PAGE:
And if your mother was inattentive and did not care for you, the Bible even talks about that situation.  The Lord speaking through Isaiah asks, “Can a mother forget the baby at her breast and have no compassion on the child she has borne?  Though she may forget, I will not forget you! “  (49:15).  You are not left alone without compassion, without care.  God can be the mother you longed for, the One who cherishes and cares for you.   God will fill the “love gap” you may be experiencing.  But consider this, when you receive that love and compassion, when you are loved by God, you are also called to share that love with others.

I’m reminded of the movie “Divine Secrets of the Ya-Ya Sisterhood.”  A young woman is brought home to try to mend the relationship with her mother.  She is angry because of her mother’s absence and emotional distance in her childhood, and it is only through discussions with her mom’s friends, her father, and her own mother, that she realizes mom suffered from depression and mental illness.  It is only then that she realizes that her mother, as well, was a victim and needed love and forgiveness.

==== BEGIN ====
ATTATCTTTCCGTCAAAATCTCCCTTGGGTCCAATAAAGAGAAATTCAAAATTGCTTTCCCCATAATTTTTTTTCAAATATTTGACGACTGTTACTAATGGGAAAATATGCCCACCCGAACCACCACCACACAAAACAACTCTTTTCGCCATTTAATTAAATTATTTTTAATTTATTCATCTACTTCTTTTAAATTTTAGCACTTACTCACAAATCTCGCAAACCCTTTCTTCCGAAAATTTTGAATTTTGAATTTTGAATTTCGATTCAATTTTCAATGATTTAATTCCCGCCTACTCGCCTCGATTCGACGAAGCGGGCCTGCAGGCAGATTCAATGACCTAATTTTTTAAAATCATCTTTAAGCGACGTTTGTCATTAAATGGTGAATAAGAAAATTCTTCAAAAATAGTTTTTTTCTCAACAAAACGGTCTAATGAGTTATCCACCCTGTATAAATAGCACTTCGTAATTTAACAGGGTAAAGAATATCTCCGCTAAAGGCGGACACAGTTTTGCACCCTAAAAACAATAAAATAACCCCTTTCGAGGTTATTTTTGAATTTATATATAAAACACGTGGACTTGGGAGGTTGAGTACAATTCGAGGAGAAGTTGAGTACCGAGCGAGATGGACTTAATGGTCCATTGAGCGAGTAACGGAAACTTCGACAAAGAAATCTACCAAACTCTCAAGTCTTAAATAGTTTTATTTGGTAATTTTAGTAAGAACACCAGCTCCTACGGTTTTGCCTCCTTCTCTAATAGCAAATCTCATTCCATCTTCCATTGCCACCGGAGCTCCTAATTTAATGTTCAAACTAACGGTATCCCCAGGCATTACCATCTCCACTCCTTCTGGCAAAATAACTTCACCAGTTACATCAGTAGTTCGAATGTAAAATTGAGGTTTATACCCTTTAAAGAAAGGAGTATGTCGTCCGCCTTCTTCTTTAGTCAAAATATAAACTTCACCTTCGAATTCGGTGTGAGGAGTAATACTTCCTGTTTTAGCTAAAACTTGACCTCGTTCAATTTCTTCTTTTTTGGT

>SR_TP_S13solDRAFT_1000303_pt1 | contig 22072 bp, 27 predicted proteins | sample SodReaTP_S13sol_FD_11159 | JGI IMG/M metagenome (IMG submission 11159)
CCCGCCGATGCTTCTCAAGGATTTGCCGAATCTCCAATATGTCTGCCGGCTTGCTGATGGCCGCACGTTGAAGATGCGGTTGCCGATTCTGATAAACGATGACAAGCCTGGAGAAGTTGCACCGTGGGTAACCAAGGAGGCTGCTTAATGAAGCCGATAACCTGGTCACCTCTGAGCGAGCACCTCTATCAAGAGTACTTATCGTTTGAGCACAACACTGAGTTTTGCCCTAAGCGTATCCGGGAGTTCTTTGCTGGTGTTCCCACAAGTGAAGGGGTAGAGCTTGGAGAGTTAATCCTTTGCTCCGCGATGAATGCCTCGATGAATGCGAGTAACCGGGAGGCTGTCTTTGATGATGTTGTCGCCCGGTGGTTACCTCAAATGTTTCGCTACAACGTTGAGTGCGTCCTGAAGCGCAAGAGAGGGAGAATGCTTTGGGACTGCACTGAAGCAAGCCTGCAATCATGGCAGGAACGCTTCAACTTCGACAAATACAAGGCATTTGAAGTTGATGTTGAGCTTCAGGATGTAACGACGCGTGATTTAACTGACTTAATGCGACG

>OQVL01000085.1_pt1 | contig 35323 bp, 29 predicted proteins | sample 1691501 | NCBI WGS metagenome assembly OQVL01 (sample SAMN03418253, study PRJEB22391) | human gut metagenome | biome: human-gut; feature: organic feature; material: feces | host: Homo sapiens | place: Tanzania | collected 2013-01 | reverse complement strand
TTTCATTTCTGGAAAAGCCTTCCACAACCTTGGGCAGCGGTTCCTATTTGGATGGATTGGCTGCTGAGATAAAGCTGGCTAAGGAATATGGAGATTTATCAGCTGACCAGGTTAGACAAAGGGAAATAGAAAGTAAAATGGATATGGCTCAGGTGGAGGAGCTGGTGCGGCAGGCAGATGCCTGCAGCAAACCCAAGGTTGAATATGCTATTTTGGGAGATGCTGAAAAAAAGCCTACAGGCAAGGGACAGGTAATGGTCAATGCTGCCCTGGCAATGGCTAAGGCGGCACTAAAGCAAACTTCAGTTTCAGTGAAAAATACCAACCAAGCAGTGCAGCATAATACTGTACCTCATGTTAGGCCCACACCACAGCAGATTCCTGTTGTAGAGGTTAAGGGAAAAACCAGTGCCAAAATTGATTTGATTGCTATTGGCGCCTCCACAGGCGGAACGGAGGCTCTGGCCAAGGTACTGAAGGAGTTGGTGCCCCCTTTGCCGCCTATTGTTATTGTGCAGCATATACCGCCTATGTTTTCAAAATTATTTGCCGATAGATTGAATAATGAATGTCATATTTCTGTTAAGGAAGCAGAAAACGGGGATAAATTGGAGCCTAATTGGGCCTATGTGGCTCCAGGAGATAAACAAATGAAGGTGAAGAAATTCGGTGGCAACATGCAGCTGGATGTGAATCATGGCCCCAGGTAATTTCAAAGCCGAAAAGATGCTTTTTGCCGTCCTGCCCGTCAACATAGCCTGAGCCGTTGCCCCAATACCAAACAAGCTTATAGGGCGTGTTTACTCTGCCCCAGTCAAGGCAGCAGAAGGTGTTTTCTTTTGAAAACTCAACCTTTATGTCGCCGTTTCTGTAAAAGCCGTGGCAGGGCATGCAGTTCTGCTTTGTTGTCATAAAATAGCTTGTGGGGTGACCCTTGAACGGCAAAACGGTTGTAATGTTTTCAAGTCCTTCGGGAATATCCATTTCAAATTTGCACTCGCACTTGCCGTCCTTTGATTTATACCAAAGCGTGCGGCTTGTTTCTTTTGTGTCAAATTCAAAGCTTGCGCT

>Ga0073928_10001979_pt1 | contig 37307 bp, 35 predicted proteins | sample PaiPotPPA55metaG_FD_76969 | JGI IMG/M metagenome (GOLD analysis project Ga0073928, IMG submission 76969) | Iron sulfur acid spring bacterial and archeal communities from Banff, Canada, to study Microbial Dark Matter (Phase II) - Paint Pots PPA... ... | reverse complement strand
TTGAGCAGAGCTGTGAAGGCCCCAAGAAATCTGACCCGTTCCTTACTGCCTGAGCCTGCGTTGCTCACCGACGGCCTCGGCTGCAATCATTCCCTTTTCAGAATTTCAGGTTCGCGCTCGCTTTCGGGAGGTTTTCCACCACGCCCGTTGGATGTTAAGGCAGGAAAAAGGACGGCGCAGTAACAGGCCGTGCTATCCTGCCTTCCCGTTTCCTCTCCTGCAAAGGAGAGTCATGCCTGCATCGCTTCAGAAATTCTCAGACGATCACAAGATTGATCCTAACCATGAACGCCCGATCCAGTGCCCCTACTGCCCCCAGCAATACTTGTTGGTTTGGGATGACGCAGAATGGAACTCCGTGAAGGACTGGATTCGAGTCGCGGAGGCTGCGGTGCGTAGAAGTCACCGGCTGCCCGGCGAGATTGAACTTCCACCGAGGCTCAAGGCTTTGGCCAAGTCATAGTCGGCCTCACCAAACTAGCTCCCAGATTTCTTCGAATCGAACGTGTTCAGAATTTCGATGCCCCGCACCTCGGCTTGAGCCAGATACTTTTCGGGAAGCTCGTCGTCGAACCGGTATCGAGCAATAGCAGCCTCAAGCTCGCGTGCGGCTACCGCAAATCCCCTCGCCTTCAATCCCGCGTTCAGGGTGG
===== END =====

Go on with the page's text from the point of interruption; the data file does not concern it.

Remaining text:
This Mother’s Day, if you still have her, give your mother the gift of love, the gift of grace and mercy.  Honor her for all she did for you, and also show her grace for what you, in your ultimate wisdom, felt was inadequate.   Even if there was no good reason for her lack of “mothering,” be Christ to her—share some of that unmerited favor you have received from God, grace given because of love.

One more note:  We all have individuals, men and women, who have been “mother” to us (in a positive sense!).  Don’t forget them this Sunday.  Let them know how much you appreciate their nurture and love.  It will mean the world to them.


Mary Kay Glunt, Pastor
Ebenezer Presbyterian Church